Thursday, May 24, 2018
Perspective

Romano: We're big but we're oh so bad

One by one, Florida has chased them down and picked them off. Massachusetts? Long gone. New Jersey? A distant memory. Michigan, Ohio, Illinois, Pennsylvania? Relics of a time and place appropriately known as the Rust Belt. At various points in the past 50 years, Florida's population has blown past a half-dozen states. To be exact, Florida has grown more than all six of those states combined during the last five decades.

And now it looks like we have another within our grasp. Experts say by this time next year, Florida will have likely replaced New York as the third most populous state in the union, trailing only California and Texas.

Like it or not, the state of palm trees and retirees is now one of the big boys. The number of Florida place settings in the U.S. House of Representatives has grown from 12 in 1960 to 27 today, an expansion matched only by California and exceeded by no one.

Day by day, resident by resident, Florida continues to get larger.

So why don't we ever get smarter?

Let's face it, Florida has the girth of the Yankees and the ambition of the Astros. We bungle elections. We pass ridiculous legislation. We elect loons and acquit goons, and seem strangely proud of both.

And so here, on the eve of another legislative session in Tallahassee, I ask our honorable and distinguished lawmakers to consider this humble request:

Please grow up.

Stop with the knee-jerk laws. Stop with the pay-for-play legislation. Stop holding up a handful of chuckleheads in your district as an excuse for keeping Florida stuck in a 1970s time warp.

Trust me, this isn't journalistic angst or superficial snark. There's a Census-full of examples of Florida's backward policies, miscalculations and misguided priorities that have conspired to turn paradise into purgatory with condos.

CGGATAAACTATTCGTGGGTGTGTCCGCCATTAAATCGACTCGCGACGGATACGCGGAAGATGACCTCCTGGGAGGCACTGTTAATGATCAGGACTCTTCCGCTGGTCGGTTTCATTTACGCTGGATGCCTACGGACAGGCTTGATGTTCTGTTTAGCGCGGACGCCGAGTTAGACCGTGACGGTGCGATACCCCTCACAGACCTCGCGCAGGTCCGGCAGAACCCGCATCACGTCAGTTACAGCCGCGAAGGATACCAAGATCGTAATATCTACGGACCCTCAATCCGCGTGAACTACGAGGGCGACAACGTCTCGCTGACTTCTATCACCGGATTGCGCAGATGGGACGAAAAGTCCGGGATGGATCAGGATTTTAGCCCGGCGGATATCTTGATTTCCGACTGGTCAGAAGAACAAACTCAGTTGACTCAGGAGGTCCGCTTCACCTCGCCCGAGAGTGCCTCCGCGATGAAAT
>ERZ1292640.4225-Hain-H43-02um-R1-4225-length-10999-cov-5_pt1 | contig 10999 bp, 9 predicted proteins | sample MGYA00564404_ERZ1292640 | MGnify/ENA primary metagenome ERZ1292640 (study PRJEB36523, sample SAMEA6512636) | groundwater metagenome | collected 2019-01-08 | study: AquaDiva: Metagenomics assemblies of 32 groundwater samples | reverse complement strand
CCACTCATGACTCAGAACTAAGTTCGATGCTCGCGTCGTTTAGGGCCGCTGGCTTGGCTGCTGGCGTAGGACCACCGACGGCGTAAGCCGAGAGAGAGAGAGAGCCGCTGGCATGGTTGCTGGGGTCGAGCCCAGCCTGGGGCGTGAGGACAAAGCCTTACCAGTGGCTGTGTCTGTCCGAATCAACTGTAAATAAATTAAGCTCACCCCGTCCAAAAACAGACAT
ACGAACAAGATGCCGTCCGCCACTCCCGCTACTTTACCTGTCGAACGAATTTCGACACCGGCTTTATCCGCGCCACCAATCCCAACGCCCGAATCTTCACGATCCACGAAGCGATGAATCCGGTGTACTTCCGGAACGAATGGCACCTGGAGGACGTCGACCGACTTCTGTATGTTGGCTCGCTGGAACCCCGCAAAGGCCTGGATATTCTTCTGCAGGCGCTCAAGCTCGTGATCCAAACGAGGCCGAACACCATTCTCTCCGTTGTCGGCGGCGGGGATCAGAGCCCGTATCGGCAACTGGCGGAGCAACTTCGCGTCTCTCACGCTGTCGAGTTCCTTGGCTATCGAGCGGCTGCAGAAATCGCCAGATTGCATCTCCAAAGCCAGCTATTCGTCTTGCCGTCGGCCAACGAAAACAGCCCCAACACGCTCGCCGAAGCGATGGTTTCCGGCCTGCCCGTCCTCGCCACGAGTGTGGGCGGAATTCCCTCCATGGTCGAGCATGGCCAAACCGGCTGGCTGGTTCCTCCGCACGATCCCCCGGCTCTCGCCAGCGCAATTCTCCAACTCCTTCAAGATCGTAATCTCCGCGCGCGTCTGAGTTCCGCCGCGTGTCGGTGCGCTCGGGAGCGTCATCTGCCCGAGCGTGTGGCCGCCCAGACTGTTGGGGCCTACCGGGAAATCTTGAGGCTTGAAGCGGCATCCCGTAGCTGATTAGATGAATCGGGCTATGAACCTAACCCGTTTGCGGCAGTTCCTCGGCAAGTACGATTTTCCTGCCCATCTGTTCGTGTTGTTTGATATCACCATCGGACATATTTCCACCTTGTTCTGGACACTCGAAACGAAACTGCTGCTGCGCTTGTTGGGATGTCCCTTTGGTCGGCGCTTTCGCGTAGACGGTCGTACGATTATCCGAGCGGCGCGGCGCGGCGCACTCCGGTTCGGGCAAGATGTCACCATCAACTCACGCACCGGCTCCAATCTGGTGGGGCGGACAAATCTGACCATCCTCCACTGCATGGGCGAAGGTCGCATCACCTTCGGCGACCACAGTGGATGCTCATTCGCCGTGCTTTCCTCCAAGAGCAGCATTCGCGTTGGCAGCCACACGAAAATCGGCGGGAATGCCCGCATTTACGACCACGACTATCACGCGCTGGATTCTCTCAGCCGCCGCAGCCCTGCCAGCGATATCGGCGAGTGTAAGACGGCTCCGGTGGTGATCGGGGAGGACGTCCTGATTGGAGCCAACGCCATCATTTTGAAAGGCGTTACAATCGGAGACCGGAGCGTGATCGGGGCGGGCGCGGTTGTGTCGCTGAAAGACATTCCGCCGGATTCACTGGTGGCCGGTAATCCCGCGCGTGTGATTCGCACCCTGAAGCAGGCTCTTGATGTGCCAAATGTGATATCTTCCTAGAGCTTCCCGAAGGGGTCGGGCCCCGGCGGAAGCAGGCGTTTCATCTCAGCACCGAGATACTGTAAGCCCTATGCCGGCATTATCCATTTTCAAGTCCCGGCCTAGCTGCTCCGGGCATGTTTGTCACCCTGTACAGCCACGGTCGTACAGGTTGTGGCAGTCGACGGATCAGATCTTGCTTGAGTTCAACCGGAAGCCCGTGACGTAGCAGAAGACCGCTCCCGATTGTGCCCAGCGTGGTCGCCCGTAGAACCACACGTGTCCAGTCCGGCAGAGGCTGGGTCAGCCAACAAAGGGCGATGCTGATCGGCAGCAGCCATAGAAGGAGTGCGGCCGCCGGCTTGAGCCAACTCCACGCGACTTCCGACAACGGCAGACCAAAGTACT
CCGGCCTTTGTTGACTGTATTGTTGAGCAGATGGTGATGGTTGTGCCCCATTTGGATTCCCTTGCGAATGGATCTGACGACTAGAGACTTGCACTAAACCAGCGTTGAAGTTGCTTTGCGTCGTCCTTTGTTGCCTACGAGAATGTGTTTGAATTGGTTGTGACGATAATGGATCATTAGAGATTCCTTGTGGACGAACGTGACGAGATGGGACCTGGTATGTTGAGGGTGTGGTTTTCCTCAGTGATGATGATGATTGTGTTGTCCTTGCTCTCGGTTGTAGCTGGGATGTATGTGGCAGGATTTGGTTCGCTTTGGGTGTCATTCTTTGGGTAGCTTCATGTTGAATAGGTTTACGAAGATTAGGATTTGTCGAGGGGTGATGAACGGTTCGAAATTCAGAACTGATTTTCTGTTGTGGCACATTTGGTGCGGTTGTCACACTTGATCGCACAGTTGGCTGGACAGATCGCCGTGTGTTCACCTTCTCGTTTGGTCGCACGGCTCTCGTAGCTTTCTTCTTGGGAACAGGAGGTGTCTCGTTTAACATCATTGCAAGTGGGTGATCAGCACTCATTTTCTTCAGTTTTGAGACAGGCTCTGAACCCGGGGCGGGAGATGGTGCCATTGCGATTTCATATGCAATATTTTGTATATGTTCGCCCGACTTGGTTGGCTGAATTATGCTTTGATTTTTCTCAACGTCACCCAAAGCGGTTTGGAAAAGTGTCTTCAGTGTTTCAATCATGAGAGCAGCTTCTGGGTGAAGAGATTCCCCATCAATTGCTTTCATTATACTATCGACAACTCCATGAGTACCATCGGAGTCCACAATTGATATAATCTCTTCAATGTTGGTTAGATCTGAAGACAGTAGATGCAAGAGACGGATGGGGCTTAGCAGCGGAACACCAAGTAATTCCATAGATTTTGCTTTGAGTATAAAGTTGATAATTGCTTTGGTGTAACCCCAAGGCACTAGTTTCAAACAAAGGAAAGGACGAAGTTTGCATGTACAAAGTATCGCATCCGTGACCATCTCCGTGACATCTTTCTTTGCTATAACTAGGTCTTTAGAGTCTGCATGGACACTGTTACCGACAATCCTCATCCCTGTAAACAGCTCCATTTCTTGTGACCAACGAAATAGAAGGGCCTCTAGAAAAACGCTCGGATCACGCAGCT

You think I'm kidding?

Look at any list of the nation's top universities. Better yet, look at a compilation of those lists. California has eight of the top 30 schools in the country. New York has three. Even Texas, which is no one's idea of erudite, has a school on the list. Florida has none.

Look at the 2013 Fortune 500 list. Predictably, the states with the largest populations have the greatest number of desirable companies. California has 54. New York and Texas each have 52. Florida? It has 15. A dozen other states have more.

We have more people living in poverty than the national average. We have a lower percentage of people with health insurance. In the most recent Census figures, we spend less money per capita on education than 48 other states. We lag in mass transit and we're pretty high on the list of violent crimes.

Somehow, a state with beaches, terrific weather and nearly 20 million residents has trouble producing strong businesses, smart students and common sense.

Why is that?

Perhaps because our lawmakers are obsessed with pushing puerile agendas.

One of the bills ready to captivate Tallahassee this spring has to do with insurance companies discriminating against gun owners, which is already illegal under statutes and is rarely an issue according to staff analysis. Still, this bill will essentially make it double-super-inarguably illegal for insurance companies to squawk about guns.

And from the same corner of the Legislature that brought us "stand your ground'' comes a bill that would prevent children from being punished for playing with simulated weapons in schools. We are apparently in desperate need of this reform because a student in Maryland got in trouble for eating his Pop Tart into the shape of a gun.

We have a bill that would allow the state to ignore the EPA if it tries to restrict greenhouse gas standards, and another bill that will make it easier for developers to build in areas lacking existing roads and utilities, making infrastructure costs a new problem.

And after years of groveling and pandering to for-profit interests in the charter school industry, we are now returning to the school voucher debate, which would redirect your tax dollars into private schools that are largely exempt from public oversight.

The common theme in this type of lawmaking is powerful lobbying groups and big-money campaign donors who have not only purchased influence but actual legislation.

It's tempting to sit back and poke fun of every one of these ridiculous schemes as they come out of Tallahassee, but the cumulative effect is far too grievous.

Being a punch line is bad enough.

What's worse is Florida is a hopeless underachiever.

And we will remain that way as long as our lawmakers are shortsighted, ideologically driven and devoted more to benefactors than constituents.

John Romano is a Times columnist. He can be reached at [email protected]

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